(Adds comment from congressman-elect)
By Tommy Martino
BOZEMAN, Mont., June 12 A Montana Republican
congressman-elect pleaded guilty on Monday to assaulting a
reporter and was ordered to perform community service and
receive anger management training.
Greg Gianforte, a wealthy former technology executive who
campaigned on his support for President Donald Trump, attacked a
reporter on May 24, the day before he won a special election to
fill Montana's lone seat in the U.S. House of Representatives.
Gallatin County Judge Rick West sentenced Gianforte to 40
hours of community service and 20 hours of anger management
The judge in Bozeman, Montana, also handed down a six-month
deferred jail sentence, allowing Gianforte to avoid time behind
bars if he complies with the court's orders.
Ben Jacobs, a political correspondent for Britain's Guardian
newspaper, said Gianforte "body-slammed" him, breaking his
eyeglasses, when the reporter posed a question about healthcare
during a campaign event in Bozeman.
The altercation has been portrayed as a sign of the toxicity
that has infused American politics. Critics of Trump say his
strident criticism of the media has encouraged violence against
journalists, while some of the president's supporters say
reporters in general are unfair in their coverage.
"This was not a proud moment, but I'm ready to move on and
we have a lot of work to do in Washington," Gianforte, who is
expected to be sworn in later this month, said outside court.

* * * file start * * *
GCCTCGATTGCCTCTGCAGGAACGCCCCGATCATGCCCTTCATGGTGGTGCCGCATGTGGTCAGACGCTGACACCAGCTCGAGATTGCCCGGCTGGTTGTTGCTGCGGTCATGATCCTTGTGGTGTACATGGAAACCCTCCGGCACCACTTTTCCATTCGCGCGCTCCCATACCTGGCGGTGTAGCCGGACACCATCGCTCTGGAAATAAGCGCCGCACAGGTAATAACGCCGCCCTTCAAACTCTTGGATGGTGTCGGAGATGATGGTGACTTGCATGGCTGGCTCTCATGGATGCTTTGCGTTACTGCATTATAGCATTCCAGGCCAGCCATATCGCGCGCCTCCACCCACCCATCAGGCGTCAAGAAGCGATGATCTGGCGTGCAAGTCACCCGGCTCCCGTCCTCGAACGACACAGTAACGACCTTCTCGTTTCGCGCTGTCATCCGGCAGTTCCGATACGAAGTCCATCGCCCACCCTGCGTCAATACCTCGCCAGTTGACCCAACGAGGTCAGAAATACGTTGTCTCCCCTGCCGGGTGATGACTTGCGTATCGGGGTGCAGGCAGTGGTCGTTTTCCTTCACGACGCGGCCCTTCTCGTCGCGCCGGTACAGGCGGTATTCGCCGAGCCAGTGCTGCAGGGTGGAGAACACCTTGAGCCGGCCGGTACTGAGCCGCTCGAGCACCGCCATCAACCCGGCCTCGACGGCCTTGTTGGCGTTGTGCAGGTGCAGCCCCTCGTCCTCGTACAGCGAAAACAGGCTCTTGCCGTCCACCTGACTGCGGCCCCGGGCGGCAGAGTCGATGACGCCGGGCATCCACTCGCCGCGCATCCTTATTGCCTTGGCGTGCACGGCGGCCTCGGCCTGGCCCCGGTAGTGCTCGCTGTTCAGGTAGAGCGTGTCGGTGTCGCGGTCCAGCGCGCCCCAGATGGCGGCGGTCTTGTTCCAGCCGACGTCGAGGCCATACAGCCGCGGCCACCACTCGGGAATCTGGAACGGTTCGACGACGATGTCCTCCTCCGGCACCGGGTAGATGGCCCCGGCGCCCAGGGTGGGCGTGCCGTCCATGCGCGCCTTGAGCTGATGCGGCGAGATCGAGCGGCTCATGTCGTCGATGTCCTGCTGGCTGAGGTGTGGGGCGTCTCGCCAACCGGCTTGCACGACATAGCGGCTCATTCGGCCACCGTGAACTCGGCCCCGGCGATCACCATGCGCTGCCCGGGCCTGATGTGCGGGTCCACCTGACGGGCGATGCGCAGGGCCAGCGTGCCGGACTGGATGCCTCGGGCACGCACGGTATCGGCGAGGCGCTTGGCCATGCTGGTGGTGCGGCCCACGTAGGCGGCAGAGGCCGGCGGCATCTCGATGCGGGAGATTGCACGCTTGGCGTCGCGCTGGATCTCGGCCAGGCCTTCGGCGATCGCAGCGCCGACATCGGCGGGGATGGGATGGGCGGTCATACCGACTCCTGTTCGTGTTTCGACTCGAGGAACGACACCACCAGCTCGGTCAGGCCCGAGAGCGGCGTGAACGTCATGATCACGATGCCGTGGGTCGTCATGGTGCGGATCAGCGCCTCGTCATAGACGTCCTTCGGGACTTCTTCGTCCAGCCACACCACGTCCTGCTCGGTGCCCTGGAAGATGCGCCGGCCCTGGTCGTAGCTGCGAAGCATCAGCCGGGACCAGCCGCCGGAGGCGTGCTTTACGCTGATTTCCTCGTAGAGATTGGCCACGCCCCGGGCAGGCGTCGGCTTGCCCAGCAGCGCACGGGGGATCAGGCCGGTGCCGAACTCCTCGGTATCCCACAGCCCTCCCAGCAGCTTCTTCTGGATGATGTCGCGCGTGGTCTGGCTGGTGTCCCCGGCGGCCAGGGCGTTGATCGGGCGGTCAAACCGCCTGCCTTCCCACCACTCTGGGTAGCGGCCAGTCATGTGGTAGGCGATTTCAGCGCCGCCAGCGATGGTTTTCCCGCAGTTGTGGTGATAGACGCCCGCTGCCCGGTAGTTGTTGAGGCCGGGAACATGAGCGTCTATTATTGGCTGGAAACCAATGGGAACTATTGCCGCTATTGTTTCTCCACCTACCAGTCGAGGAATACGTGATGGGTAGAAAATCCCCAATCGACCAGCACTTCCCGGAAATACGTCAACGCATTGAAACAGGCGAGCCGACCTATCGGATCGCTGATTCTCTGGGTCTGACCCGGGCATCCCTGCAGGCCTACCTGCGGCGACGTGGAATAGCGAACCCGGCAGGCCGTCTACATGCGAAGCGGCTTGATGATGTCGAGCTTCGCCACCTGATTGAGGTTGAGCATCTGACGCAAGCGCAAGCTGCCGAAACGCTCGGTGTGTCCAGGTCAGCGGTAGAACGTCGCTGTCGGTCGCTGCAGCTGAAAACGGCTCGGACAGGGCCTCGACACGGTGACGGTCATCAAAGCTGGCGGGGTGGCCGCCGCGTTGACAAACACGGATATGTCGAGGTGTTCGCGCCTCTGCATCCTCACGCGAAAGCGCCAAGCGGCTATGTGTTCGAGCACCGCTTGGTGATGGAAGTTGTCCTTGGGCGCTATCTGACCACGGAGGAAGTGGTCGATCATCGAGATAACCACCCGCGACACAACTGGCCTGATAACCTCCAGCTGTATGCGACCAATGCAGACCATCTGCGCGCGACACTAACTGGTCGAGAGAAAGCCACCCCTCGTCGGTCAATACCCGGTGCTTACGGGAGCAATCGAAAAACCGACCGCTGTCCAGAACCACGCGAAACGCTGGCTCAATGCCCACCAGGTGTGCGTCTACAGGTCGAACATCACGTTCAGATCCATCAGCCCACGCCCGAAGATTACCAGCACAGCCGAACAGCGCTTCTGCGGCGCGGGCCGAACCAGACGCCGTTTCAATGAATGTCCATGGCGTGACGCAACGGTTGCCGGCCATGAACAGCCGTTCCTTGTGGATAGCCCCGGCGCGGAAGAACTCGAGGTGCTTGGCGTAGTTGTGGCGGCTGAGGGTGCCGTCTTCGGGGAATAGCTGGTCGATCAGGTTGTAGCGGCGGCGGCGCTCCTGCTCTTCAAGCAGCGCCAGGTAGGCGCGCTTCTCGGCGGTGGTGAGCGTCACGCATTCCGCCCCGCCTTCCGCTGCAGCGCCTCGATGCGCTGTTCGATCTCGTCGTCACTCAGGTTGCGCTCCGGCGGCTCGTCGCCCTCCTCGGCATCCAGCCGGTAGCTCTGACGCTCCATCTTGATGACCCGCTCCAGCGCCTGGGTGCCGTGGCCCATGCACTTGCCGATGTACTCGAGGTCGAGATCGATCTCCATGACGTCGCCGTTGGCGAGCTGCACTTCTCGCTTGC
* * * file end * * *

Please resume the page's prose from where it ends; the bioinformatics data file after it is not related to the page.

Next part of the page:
Last week Gianforte apologized to Jacobs in a letter, and he
sent a $50,000 check to the Committee to Protect Journalists. In
return, Jacobs pledged not to sue him.
"I am confident that he will be a strong advocate for a free
press and the First Amendment," Jacobs said in court on Monday.
"And I even hope to be able to finally interview him once he has
arrived on Capitol Hill."
Gianforte apologized to Jacobs again in court and said he
looked forward to meeting with him later.
The judge left open the possibility that Gianforte, after
completing his sentence, could have the misdemeanor assault
charge formally dismissed, Gallatin County Prosecutor Marty
Lambert said by phone.
Gianforte initially sought to plead no contest, instead of
guilty, but the prosecutor said he insisted on a guilty plea.
"This is the type of case where a defendant just needs to
admit to the court what he did, to plead guilty, and he did
that," Lambert said.
Gianforte on May 25 defeated Democrat Rob Quist to fill the
House seat vacated when Trump appointed Ryan Zinke as interior
(Writing and additional reporting by Alex Dobuzinskis in Los
Angeles; Editing by Frank McGurty and Tom Brown)